Appearing before MPs, the chair of HS2 Allan Cook has reiterated how only completing Phase 1 of the scheme would be a “complete betrayal” and that he would be “looking at all the options” to make sure the scope is not reduced.
Cook was in the Commons to speak to MPs sitting on the transport select committee with the aim of the session to find out about his new role, how the scheme is progressing and gauge Cook’s views on the challenges HS2 faces.
Answering a question on challenges, the chair said there were several; interfacing with the community, getting the best out of the supply chain, and ultimately delivering the scheme within cost, schedule and scope.
Interestingly at the beginning on the session, the experienced engineer revealed he was first approached about the possibility of becoming chair in the early summer of 2018 and ended up finishing second in the process to Sir Terry Morgan, the man he would later replace in December.
Key to the hearing was finding out more about whether the project could still be delivered on budget, to time and to scope. Poised the question by the committee’s chair Lilian Greenwood, Cook said he was still working under the assumption it can be and that he will keep this under assessment, but if it was to change then he would take it to the board.
When asked about unnecessary spending and the scrutiny the £56bn scheme will face from outside, the new chair said it was vital that the organisation “constantly communicated” and remained open and transparent.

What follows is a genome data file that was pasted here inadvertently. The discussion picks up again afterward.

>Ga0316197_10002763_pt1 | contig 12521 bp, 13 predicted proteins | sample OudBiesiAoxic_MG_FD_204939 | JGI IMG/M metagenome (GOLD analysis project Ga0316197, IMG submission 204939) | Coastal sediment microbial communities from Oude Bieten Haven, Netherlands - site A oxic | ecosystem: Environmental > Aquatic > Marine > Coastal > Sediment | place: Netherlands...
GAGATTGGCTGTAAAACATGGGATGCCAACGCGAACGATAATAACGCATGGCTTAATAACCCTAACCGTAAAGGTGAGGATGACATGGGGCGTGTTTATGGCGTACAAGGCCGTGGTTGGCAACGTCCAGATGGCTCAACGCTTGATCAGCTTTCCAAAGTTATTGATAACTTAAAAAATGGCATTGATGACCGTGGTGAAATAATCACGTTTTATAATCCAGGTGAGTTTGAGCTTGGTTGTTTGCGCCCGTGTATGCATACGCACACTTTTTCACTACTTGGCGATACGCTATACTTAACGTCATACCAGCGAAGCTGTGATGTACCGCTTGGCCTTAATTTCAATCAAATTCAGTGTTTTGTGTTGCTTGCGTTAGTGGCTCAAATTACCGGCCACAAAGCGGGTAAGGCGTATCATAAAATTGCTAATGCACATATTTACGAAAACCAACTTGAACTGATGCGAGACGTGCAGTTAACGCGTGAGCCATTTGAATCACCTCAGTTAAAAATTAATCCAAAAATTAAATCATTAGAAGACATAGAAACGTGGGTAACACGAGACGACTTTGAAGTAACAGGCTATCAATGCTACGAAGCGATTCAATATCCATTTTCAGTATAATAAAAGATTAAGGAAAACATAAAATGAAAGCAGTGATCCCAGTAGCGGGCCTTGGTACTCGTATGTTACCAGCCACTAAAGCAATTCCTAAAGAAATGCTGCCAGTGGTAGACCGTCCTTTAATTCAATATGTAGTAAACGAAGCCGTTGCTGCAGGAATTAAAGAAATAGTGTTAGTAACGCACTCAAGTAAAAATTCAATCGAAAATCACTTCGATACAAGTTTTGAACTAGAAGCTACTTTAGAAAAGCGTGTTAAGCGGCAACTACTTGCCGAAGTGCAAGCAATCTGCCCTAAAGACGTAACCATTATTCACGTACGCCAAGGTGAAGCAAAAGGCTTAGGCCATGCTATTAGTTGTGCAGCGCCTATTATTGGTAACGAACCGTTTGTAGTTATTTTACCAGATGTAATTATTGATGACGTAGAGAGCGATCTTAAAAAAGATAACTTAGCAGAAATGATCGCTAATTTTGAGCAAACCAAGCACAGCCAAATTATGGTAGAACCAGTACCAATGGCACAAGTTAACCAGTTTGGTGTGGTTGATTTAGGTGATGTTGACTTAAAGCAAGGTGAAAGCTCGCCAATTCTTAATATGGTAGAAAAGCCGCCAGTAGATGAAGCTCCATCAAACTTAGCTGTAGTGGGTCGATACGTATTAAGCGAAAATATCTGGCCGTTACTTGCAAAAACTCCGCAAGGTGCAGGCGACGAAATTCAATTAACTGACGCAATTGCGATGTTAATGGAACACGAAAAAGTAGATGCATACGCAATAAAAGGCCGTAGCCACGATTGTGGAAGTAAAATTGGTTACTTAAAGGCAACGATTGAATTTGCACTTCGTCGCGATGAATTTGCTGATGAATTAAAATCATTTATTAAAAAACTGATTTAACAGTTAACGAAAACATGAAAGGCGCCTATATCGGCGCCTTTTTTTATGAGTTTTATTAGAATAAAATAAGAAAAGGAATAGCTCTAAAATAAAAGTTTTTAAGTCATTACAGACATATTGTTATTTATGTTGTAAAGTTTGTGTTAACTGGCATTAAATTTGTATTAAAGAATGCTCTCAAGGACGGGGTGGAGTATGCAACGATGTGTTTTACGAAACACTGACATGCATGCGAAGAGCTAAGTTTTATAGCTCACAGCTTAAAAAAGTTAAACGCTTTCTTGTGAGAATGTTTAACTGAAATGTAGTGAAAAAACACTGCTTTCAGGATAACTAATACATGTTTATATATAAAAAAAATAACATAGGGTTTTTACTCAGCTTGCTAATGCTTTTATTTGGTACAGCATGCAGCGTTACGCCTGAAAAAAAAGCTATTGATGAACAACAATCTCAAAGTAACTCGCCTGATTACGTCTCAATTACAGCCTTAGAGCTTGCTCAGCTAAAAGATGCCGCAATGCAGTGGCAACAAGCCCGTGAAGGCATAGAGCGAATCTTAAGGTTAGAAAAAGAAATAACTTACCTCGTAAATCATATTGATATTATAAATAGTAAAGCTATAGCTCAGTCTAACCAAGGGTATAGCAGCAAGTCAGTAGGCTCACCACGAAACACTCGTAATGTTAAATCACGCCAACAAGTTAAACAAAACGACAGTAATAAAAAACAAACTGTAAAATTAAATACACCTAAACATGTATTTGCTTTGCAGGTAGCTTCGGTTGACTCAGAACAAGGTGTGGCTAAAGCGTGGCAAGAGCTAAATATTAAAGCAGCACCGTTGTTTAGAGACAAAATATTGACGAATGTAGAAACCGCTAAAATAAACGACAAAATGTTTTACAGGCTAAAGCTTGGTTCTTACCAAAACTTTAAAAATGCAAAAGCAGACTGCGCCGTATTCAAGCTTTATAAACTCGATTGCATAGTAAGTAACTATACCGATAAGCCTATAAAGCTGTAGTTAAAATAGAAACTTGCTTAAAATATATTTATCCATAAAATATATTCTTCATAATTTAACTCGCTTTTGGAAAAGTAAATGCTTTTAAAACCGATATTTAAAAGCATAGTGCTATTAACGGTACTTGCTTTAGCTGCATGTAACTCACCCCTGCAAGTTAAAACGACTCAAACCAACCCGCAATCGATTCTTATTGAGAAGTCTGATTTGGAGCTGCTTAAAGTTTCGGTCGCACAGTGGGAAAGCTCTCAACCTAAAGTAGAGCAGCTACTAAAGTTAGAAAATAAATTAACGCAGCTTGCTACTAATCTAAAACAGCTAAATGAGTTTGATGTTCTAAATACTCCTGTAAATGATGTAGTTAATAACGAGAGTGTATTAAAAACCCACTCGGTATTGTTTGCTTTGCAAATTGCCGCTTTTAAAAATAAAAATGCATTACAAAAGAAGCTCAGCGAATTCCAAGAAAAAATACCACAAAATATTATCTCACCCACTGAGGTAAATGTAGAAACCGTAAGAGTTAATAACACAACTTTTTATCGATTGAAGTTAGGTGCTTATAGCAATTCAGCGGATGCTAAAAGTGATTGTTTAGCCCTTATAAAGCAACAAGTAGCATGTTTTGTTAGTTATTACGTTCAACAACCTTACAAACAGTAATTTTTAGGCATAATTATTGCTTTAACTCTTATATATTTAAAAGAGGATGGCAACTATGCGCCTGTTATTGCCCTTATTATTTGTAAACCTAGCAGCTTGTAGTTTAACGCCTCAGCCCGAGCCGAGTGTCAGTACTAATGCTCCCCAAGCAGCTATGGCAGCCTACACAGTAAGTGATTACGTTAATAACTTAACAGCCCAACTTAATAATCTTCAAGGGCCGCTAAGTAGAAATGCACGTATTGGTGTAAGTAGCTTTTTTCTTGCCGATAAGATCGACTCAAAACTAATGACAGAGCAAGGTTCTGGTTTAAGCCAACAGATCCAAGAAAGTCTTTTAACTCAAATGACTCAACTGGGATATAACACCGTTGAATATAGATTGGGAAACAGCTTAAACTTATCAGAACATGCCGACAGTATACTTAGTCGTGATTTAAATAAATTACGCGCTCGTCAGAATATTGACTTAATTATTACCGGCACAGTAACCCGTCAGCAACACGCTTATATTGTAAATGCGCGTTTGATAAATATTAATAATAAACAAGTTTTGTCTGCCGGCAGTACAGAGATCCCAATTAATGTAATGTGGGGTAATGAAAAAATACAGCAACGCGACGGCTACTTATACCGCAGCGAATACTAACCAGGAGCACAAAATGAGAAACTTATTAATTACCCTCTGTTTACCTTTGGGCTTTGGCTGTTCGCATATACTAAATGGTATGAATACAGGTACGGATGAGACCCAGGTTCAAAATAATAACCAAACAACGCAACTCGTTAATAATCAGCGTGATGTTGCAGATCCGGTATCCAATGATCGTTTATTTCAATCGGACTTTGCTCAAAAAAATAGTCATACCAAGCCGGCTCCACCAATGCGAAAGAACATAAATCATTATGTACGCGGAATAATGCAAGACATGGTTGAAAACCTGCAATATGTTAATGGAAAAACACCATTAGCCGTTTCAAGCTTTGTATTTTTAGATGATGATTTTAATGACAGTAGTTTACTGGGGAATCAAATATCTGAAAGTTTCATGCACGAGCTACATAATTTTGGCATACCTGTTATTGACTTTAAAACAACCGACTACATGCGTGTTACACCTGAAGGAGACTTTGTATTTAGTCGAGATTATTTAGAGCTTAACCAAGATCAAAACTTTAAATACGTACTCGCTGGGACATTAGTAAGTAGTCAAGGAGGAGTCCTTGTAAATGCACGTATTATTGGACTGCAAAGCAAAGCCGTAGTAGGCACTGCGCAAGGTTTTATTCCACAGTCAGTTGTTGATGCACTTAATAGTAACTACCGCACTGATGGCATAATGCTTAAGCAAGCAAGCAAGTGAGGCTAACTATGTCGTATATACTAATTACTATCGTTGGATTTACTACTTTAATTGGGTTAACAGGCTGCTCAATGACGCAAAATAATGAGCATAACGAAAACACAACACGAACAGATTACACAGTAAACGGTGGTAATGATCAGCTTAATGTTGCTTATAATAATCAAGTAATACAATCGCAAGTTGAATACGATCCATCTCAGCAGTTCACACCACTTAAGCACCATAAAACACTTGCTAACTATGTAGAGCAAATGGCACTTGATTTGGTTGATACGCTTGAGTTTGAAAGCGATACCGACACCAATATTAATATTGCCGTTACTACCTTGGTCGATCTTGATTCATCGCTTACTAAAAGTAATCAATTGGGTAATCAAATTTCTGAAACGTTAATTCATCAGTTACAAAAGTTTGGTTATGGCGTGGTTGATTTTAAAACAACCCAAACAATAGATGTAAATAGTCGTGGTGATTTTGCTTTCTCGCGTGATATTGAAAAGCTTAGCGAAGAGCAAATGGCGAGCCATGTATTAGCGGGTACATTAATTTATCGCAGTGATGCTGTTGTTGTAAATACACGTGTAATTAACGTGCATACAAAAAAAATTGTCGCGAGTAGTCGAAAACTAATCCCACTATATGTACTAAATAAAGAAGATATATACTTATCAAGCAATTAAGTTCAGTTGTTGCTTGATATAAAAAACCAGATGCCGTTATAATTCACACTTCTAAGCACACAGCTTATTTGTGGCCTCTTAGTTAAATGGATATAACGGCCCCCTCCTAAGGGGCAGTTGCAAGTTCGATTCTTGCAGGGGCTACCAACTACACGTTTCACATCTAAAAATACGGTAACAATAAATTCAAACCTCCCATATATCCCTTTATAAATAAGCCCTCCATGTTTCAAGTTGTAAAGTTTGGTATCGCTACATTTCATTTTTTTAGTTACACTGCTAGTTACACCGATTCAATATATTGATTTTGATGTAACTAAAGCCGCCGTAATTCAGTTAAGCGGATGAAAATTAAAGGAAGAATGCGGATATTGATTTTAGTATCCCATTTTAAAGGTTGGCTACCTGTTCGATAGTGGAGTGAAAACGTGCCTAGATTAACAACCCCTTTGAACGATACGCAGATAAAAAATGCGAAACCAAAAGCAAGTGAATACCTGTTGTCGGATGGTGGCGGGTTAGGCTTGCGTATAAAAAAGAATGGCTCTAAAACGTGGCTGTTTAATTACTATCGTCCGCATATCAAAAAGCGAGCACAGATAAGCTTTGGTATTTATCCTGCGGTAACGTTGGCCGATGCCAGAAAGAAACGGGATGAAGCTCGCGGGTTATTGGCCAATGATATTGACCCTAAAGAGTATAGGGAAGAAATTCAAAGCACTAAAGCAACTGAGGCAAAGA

“We have to prove we have a real handle on what we are spending, we recognise we are spending taxpayer money and we have to provide that value,” Cook told MPs. “We are open to the scrutiny of our board, the DfT and the National Audit Office., I am very confident going forward we will continue to be as open and transparent as we can possibly be.
He said HS2 would continue to use the best new technology and innovative solutions to overcome cost challenges.
Cook came under pressure from MPs about the level of support for the scheme within the general public. A national poll conducted by ComRes recently suggested that public opinion of HS2 had hit rock bottom with just 7% of respondents believing HS2 will benefit them.
But the HS2 chair said efforts had continually been made to improve engagement over the last 12 years with 2000 people consulted on the project and a team of 100 was tasked specifically with reaching out to communities.
But Cook was adamant he believed there was a “strong level of support” and that everyone he had spoke to in his short time had strongly supported it.
Cook added: “From a community point of view, one of the challenges we absolutely face is to make sure we deal sympathetically with a great deal of empathy on what it is we are trying to do in developing this railways system throughout the UK. We are very aware of some of the challenges we are creating for individuals and communities.”
When asked how HS2 can avoid mistakes seen on similar major projects like Crossrail, Cook said the organisation was “committed to learning more”. “It has been a very salutary lesson for Crossrail. We will learn where appropriate from some of the things that happened,” the HS2 chair added.
When it came to diversity levels within the organisation, Cook said it “could be a lot better” when it came to senior levels and that he is a “very strong supporter” of diversity and inclusion and had spent the last five years within the Royal Academy heading up their diversity and inclusion division. He went on to say across all levels that 36% of people employed by HS2 were women and this was high when compared to the average in UK engineering.